Some Cornfields Won't See The Combine

Some Cornfields Won't See The Combine

Windshield surveys like playing Lottery this year.

Top this one for a strange feeling. It's nearly Sept. 1, traditionally time for harvest, and a farmer whom you know calls you. After the small talk, he tells you what he's doing. He's driving his high-priced tractor, not his combine, through corn fields, disking down corn. Let's hope that's a nightmare that doesn't repeat itself again anytime soon.

The farmer lives where irrigation pays off, even though the profit margin for irrigated land may be smaller this year than normal. On the input side, he's run far more diesel fuel, at high prices, through his powerful diesel engines to pump the water and power pivots than in most years. Basically, once he started, he didn't stop irrigating until recently.

Second, if past history is any indication and if theories about high nighttime temperatures affecting yields and high temperatures during pollination causing problems, even with irrigation, he will harvest good yields of commercial corn under irrigation, but not great yields- not those bin-busting yields you assume you can produce if you have all the water you need for the crop.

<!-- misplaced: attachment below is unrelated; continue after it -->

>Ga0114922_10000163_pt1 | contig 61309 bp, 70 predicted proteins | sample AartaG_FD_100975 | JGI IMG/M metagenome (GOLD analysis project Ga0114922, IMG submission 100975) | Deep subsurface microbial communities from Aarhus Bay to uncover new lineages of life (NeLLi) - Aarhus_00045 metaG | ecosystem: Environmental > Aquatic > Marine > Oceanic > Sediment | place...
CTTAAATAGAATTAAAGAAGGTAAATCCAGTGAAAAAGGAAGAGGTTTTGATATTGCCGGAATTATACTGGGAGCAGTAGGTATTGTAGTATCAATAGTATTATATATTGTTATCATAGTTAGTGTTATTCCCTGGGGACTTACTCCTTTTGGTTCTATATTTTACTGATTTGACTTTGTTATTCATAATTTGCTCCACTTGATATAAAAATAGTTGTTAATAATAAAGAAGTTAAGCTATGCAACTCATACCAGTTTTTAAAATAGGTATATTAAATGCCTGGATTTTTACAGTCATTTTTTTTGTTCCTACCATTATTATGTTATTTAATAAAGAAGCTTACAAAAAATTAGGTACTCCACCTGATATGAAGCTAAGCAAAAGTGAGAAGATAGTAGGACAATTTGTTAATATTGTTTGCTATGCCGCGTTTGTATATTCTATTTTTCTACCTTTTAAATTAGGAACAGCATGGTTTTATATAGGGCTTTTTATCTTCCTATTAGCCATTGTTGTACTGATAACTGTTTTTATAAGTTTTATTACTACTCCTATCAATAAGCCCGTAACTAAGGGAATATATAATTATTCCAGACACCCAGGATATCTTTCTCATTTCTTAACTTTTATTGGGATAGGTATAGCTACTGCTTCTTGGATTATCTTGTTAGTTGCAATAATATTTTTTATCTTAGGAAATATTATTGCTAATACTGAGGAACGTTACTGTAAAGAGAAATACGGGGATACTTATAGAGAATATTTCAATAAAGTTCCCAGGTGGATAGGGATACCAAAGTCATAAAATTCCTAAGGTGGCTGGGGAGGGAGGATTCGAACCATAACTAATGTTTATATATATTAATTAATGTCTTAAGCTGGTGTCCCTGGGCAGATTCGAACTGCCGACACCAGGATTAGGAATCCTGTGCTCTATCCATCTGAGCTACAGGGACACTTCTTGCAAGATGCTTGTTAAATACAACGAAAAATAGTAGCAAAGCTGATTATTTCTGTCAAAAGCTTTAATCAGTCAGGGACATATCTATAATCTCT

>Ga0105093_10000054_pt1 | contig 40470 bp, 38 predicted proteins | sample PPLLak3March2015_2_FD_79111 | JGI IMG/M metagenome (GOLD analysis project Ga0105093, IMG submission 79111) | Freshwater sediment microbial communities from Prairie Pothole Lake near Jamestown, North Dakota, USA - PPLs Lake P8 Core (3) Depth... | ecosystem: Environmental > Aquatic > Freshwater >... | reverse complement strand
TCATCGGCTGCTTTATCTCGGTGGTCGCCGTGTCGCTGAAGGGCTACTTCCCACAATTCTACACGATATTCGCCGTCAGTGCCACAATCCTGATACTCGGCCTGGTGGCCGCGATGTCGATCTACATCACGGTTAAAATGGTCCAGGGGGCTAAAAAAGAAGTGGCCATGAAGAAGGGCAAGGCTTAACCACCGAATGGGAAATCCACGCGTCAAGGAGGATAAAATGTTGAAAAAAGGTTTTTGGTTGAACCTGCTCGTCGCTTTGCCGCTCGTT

His soil isn't sandy, but it has gravel in many places at 2.5 to 3.5 feet below the surface. In a wet year, it's great ground. In dry years, it suffers. But in 4 decades, it had never suffered like this. "I've never disked up corn before," he noted. "But the insurance people made their estimate and told me I could tear it up." That estimate is believed to be well below 10 bushels per acre.

Is all corn that bad? Of course not. But is there enough good corn, exceptionally good, to offset these exceptionally bad acres he was disking acres that never hit the top yields, but that in most years contribute a decent amount to the overall Indiana corn crop? This year they're a wipe-out- a zero.

The latest estimates by USDA don't show an abundance of corn rated in the good to excellent category in Indiana. It leaves farmers wondering who has the super yields that will offset the 60 to 80 bushel yields that are more legitimately expected in some areas? Or even the 120 bushel yields in counties that typically average 160 bushels per acre?

Time will tell if the corn is out there or not.
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